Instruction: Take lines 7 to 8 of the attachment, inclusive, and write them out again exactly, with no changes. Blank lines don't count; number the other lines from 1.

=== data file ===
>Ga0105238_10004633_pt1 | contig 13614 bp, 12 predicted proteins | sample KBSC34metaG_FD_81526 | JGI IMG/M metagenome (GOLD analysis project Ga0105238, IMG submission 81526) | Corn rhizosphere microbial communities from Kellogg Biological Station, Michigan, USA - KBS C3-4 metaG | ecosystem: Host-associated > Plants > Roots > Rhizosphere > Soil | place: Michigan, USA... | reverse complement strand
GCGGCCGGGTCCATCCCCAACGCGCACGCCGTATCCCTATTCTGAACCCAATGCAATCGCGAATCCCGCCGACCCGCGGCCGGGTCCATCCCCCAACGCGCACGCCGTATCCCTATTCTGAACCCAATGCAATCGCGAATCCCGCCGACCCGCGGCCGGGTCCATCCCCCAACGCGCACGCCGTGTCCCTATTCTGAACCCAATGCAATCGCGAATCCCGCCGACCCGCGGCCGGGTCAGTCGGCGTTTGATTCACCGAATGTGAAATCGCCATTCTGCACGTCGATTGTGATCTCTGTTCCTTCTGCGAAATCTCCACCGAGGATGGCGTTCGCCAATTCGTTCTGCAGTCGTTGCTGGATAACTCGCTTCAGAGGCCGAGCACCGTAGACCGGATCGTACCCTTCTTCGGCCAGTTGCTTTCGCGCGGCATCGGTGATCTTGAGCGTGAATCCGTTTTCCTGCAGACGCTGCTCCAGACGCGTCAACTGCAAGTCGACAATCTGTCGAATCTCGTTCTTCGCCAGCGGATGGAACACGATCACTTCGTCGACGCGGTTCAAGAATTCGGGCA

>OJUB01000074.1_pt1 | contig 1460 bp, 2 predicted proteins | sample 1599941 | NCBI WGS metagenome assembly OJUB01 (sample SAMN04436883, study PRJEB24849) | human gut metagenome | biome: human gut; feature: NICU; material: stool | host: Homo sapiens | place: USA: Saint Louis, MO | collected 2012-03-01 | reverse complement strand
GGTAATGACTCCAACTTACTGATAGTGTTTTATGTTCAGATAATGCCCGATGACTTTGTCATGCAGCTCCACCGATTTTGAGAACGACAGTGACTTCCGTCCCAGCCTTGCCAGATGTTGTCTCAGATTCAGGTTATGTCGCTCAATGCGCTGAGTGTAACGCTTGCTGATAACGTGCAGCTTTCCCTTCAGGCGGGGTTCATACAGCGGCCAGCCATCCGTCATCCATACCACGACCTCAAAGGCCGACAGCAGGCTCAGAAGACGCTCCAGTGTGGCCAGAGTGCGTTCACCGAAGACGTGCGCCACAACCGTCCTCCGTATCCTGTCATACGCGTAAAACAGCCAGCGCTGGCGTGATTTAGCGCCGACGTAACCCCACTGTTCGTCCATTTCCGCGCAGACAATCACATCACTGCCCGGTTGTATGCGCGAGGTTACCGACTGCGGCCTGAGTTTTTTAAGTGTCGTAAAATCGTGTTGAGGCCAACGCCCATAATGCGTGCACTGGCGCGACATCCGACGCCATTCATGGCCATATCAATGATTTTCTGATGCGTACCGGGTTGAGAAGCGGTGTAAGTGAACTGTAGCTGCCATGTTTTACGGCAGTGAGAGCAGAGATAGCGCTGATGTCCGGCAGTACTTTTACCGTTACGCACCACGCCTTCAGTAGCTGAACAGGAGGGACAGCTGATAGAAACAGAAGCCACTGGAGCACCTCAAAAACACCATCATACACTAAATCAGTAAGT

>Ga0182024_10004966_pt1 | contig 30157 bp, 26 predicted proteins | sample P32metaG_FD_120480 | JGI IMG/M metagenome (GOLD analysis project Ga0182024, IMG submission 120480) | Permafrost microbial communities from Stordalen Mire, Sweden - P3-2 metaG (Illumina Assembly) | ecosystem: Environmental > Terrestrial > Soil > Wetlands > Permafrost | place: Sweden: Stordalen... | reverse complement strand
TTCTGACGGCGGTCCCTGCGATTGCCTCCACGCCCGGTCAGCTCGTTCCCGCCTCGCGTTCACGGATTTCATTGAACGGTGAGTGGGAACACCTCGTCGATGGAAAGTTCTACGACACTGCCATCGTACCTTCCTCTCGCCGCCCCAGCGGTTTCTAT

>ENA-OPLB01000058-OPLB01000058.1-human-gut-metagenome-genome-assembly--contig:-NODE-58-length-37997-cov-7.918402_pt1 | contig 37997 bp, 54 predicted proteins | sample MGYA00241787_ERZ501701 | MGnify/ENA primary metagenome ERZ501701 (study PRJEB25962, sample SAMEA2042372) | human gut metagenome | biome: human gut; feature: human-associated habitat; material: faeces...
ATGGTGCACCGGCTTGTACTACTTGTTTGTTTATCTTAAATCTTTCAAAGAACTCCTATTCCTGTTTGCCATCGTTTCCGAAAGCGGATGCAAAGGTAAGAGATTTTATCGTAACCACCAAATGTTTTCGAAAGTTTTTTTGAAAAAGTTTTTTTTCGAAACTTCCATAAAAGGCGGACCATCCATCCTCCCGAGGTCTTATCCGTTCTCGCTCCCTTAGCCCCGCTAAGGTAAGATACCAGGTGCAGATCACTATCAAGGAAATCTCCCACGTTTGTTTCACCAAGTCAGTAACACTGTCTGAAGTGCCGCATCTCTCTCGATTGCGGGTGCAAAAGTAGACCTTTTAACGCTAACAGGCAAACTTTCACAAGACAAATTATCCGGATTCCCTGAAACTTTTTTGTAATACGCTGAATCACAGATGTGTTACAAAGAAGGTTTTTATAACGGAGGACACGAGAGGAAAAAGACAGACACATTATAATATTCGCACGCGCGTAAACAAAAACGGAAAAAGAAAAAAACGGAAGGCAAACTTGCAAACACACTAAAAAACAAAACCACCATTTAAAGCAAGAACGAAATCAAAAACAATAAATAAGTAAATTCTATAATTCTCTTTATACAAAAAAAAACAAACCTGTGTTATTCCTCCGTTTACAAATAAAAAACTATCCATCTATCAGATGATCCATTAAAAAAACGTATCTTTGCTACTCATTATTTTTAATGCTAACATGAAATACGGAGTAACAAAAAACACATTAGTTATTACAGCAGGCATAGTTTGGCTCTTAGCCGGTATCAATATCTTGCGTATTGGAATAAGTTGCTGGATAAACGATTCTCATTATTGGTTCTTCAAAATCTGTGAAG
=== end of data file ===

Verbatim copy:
>ENA-OPLB01000058-OPLB01000058.1-human-gut-metagenome-genome-assembly--contig:-NODE-58-length-37997-cov-7.918402_pt1 | contig 37997 bp, 54 predicted proteins | sample MGYA00241787_ERZ501701 | MGnify/ENA primary metagenome ERZ501701 (study PRJEB25962, sample SAMEA2042372) | human gut metagenome | biome: human gut; feature: human-associated habitat; material: faeces...
ATGGTGCACCGGCTTGTACTACTTGTTTGTTTATCTTAAATCTTTCAAAGAACTCCTATTCCTGTTTGCCATCGTTTCCGAAAGCGGATGCAAAGGTAAGAGATTTTATCGTAACCACCAAATGTTTTCGAAAGTTTTTTTGAAAAAGTTTTTTTTCGAAACTTCCATAAAAGGCGGACCATCCATCCTCCCGAGGTCTTATCCGTTCTCGCTCCCTTAGCCCCGCTAAGGTAAGATACCAGGTGCAGATCACTATCAAGGAAATCTCCCACGTTTGTTTCACCAAGTCAGTAACACTGTCTGAAGTGCCGCATCTCTCTCGATTGCGGGTGCAAAAGTAGACCTTTTAACGCTAACAGGCAAACTTTCACAAGACAAATTATCCGGATTCCCTGAAACTTTTTTGTAATACGCTGAATCACAGATGTGTTACAAAGAAGGTTTTTATAACGGAGGACACGAGAGGAAAAAGACAGACACATTATAATATTCGCACGCGCGTAAACAAAAACGGAAAAAGAAAAAAACGGAAGGCAAACTTGCAAACACACTAAAAAACAAAACCACCATTTAAAGCAAGAACGAAATCAAAAACAATAAATAAGTAAATTCTATAATTCTCTTTATACAAAAAAAAACAAACCTGTGTTATTCCTCCGTTTACAAATAAAAAACTATCCATCTATCAGATGATCCATTAAAAAAACGTATCTTTGCTACTCATTATTTTTAATGCTAACATGAAATACGGAGTAACAAAAAACACATTAGTTATTACAGCAGGCATAGTTTGGCTCTTAGCCGGTATCAATATCTTGCGTATTGGAATAAGTTGCTGGATAAACGATTCTCATTATTGGTTCTTCAAAATCTGTGAAG